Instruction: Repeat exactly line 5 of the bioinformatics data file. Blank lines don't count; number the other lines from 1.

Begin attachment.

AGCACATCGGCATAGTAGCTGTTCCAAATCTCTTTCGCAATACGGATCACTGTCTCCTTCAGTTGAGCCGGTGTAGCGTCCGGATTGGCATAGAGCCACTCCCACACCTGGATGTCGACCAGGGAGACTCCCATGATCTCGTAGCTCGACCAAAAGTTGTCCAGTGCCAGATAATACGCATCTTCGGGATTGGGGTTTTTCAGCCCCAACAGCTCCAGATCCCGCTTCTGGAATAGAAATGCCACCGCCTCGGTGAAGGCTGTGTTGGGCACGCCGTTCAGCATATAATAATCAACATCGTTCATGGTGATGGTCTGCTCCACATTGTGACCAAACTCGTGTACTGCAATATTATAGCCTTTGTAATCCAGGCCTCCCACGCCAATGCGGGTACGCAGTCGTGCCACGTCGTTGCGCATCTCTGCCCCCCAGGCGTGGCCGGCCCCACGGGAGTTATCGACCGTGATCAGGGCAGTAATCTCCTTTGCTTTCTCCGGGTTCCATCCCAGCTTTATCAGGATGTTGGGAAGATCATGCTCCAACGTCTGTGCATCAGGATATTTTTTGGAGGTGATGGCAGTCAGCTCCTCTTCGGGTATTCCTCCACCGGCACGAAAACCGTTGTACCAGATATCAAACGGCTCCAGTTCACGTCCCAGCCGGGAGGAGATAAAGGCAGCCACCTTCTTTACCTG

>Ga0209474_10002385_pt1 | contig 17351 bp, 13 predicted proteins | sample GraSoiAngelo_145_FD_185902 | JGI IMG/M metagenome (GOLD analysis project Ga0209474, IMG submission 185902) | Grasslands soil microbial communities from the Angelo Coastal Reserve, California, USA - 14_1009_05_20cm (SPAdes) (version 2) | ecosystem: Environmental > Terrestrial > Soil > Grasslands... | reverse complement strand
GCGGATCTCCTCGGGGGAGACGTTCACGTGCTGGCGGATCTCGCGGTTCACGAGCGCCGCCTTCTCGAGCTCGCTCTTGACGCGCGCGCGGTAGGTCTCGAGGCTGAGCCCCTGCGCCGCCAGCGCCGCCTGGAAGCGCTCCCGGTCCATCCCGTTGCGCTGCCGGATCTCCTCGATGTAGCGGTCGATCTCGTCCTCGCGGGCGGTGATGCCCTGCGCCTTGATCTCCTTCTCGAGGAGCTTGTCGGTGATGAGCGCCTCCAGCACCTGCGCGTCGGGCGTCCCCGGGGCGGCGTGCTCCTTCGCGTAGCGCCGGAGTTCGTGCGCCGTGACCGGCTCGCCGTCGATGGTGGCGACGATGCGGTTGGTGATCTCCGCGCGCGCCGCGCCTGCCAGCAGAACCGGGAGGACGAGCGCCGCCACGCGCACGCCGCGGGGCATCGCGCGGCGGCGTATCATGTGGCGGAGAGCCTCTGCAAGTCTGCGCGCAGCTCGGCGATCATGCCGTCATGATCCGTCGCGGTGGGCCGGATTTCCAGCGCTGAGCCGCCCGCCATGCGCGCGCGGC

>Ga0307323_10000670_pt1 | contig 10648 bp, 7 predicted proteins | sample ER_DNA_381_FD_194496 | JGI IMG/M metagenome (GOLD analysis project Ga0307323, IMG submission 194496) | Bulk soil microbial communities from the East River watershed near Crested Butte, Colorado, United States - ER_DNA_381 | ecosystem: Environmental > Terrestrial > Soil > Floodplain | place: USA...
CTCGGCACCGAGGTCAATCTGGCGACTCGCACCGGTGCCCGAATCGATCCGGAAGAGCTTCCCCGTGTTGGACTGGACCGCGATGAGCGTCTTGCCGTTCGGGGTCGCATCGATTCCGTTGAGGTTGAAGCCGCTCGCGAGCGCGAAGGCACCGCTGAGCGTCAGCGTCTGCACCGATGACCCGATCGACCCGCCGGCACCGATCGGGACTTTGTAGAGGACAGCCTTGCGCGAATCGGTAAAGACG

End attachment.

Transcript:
CTCGGCACCGAGGTCAATCTGGCGACTCGCACCGGTGCCCGAATCGATCCGGAAGAGCTTCCCCGTGTTGGACTGGACCGCGATGAGCGTCTTGCCGTTCGGGGTCGCATCGATTCCGTTGAGGTTGAAGCCGCTCGCGAGCGCGAAGGCACCGCTGAGCGTCAGCGTCTGCACCGATGACCCGATCGACCCGCCGGCACCGATCGGGACTTTGTAGAGGACAGCCTTGCGCGAATCGGTAAAGACG